Replacing Skies in Photoshop with Blend If

Replacing Skies in Photoshop with Blend If

Sick of Blend If yet?  Well too bad!

Last week while we were in Yosemite we had great weather for shooting, but most mornings were cloudless.  We noticed that in the morning the skies were pure white but as the day progressed the clouds would roll in.  Our afternoon shoots were great because of the cloud presence, but our mornings were not as photographically eventful.  We did not let the lack of clouds stop us, we pressed on and shot through the morning light regardless of the lack of the white puffs!

One of the trickiest things about our mornings was the inability to predict what the clouds would do.  We woke up at 345 AM to grab a quick bite and be on the road by 445 AM.  It took about an hour to get anywhere inside the park, so we would usually arrive around 0545 – 0555 with ample time to setup and wait for the morning light to kiss the mountain tops.  The problem was not being able to see anything in the wee hours of the twilight while we drove in.  We’d sit in the car and pray for clouds to grace our images, but every morning we were displeased.

We didn’t let that stop us from shooting, in fact, we all took some amazing pictures!  The important thing is, we knew what to do with those photos with Blend if and some cloud stock we gathered from the deck of the condo we were staying in.  During one of our daily training sessions, I showed the group how to replace the boring white skies with our white puffs like pros!  By the end of the trip, everyone was a blend if expert!

Before After Blend If Sky Replacement

Knowledge is power, and documented knowledge is even better.  I decided to make this tutorial today for those who were on the trip to keep as a reference, but also for you to experience a trick that will save any boring, bland, blank sky!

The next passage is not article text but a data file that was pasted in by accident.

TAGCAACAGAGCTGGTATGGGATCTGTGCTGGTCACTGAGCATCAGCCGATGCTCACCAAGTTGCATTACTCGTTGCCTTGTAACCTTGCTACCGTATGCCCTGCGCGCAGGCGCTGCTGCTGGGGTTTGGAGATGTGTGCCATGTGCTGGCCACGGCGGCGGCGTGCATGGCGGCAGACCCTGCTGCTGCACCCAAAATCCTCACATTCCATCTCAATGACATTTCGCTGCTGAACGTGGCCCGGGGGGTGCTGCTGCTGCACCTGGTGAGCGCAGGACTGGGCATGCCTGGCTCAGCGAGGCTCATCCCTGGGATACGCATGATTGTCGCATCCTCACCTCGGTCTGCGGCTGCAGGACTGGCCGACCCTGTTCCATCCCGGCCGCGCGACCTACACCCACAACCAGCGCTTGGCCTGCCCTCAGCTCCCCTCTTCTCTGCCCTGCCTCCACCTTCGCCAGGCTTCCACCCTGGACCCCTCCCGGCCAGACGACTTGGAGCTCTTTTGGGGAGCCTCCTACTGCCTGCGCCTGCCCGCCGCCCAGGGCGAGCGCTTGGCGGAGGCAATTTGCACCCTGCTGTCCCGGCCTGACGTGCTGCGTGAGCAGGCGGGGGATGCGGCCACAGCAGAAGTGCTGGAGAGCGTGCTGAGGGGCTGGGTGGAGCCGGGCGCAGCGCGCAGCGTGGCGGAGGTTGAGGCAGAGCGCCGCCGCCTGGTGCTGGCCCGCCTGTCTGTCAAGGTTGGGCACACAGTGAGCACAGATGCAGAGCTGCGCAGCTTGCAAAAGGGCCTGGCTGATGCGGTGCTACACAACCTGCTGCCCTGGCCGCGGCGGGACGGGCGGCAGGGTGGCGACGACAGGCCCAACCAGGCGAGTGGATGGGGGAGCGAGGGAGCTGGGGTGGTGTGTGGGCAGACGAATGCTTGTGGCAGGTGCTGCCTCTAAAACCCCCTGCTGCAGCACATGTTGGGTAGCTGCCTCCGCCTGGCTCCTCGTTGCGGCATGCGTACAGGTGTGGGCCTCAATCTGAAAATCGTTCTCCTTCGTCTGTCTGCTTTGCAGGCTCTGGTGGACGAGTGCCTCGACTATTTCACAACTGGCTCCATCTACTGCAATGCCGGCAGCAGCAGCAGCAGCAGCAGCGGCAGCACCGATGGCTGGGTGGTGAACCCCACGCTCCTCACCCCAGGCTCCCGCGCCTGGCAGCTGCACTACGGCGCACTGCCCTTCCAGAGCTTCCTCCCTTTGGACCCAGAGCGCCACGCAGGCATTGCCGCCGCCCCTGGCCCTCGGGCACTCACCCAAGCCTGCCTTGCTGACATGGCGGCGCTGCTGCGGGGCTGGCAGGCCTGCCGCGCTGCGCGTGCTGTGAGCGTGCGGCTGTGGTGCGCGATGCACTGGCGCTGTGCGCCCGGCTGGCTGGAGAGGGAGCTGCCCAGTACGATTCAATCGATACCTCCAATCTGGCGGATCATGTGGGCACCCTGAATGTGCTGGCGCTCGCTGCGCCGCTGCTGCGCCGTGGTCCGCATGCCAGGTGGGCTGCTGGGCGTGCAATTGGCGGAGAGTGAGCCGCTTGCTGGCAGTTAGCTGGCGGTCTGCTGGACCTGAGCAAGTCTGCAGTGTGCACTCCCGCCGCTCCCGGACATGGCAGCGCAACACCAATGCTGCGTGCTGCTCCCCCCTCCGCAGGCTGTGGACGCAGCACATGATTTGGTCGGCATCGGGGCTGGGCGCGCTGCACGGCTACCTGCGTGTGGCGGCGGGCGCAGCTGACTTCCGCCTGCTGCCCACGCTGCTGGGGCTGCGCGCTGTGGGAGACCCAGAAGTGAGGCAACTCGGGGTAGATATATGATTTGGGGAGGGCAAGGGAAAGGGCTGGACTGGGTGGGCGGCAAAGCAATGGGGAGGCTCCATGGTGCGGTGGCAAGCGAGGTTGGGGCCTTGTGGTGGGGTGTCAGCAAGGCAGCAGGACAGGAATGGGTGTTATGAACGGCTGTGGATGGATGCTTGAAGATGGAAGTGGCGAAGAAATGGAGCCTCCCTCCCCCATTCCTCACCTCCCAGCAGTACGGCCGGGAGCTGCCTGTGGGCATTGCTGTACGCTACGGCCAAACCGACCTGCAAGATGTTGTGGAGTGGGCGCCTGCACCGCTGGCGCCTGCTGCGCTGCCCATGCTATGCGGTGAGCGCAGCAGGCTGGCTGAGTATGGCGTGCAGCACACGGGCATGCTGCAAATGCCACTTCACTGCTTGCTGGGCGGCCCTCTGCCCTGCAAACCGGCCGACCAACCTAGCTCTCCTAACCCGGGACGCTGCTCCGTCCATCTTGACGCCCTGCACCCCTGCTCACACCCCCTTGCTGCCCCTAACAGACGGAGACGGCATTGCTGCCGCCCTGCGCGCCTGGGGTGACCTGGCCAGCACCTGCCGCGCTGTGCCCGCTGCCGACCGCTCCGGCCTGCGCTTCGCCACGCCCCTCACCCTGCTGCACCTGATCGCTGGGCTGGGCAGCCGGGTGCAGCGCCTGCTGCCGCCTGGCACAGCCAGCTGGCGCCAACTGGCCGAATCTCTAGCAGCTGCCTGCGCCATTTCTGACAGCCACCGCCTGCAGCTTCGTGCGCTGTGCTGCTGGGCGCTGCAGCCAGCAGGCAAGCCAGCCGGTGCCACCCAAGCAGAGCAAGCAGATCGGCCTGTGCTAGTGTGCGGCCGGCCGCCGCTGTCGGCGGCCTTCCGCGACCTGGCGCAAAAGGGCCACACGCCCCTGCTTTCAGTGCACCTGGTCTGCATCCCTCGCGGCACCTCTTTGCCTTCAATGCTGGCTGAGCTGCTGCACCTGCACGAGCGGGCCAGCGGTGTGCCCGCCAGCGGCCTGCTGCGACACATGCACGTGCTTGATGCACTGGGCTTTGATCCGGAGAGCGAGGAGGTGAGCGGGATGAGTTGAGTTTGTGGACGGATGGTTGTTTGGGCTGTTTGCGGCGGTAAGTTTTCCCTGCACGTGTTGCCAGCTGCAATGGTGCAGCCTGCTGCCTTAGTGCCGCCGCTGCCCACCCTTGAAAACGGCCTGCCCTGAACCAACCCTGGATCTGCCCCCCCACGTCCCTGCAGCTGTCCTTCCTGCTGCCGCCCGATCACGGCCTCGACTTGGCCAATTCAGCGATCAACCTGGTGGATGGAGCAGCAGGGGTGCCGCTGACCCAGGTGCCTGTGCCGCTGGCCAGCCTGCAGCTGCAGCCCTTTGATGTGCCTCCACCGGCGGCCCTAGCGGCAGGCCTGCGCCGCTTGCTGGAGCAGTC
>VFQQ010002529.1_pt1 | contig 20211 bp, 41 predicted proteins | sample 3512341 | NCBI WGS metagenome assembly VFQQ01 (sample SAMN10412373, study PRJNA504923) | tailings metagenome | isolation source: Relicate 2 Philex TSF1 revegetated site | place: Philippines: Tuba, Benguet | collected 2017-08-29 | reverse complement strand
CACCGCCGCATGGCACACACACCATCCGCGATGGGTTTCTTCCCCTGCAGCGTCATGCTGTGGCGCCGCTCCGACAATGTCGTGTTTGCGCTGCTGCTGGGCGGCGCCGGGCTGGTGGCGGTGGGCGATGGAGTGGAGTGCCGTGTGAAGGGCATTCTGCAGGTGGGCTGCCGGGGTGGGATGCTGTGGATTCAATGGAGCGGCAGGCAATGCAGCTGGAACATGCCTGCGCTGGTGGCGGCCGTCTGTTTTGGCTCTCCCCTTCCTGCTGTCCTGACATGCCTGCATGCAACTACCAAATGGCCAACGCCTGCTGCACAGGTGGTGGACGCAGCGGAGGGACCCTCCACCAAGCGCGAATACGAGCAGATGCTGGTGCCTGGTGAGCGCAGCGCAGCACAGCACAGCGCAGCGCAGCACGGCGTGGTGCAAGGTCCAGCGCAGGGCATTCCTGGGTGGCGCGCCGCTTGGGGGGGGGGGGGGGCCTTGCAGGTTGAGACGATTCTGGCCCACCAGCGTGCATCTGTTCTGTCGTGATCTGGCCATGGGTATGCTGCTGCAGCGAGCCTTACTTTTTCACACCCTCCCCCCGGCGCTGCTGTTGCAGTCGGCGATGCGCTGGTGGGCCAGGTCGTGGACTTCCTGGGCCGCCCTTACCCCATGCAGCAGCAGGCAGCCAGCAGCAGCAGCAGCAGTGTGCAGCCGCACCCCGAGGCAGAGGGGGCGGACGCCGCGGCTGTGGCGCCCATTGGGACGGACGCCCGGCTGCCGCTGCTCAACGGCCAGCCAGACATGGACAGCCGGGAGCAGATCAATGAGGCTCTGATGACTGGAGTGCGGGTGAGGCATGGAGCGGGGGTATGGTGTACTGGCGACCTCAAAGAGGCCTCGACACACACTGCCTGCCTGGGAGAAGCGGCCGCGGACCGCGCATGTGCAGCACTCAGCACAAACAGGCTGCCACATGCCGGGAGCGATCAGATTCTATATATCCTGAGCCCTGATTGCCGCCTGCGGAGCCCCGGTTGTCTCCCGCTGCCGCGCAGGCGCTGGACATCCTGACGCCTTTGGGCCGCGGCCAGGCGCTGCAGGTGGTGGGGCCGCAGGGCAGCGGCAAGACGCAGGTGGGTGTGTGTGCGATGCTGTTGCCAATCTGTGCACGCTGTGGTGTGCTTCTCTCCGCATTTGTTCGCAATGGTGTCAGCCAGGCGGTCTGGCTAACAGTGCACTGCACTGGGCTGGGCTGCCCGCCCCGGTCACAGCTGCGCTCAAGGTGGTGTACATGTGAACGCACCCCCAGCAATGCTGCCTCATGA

In today’s Photoshop tutorial, I will discuss replacing skies with Blend If.  We will cover the following items:

  1.  Finding and matching skies with your images
  2.  How to apply the sky to your image to make it fit just right
  3.  Using Blend If to match the new sky with the dull sky
  4.  Modifying the Mask to get all the leftover junk off the rest of the photo
  5.  Adjusting the Opacity to make it blend better
  6.  Changing the new sky layer and mask to move the sky anywhere you’d like
  7.  Exchanging skies if the one you chose just isn’t right.

There’s a lot to go over, let’s get to it with Blend If once again!!!

 

 

 

Blake Rudis
Creator of f.64 Academy
Blake is a husband, father, and avid photographer whose passion for Photography led him to create f.64 Academy and f.6 Elite. He is dedicated to bringing the finest Photoshop and Photography education on the web!
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37 Comments

  1. Another great tutorial! Thanks, Blake. I’m really liking blend-if. What a useful tool.

    Reply
    • Thanks, Mike. Blend if is my favorite tool in PS. So many uses beyond the obvious. Glad you liked it too!

      Reply
    • is this the Mike Fox I know from AACRAO?

      Reply
  2. Hi Blake,

    again, another great “Blend-if” tutorial. I love what you do with this tool/feature. Even though I’m new to Photoshop and struggle to find time to do editing right now, it’s good to know where to go for great ideas when I need to do something like this.

    Just one thing… the video is late, as you said; I’m surprised that you didn’t use “Blend-if” to blend those thunderstorms into the video…lol

    Reply
    • P.S. the tip about the ‘focal length’ of the two images being similar is appreciated too. In videos on sky replacements I’ve watched in the past, this hasn’t been mentioned.

      Reply
      • Very true, light, angle, focal length all very important for realism.

        Reply
    • Haha! I needed a real life blend if last night. Crazy weather out here!

      Reply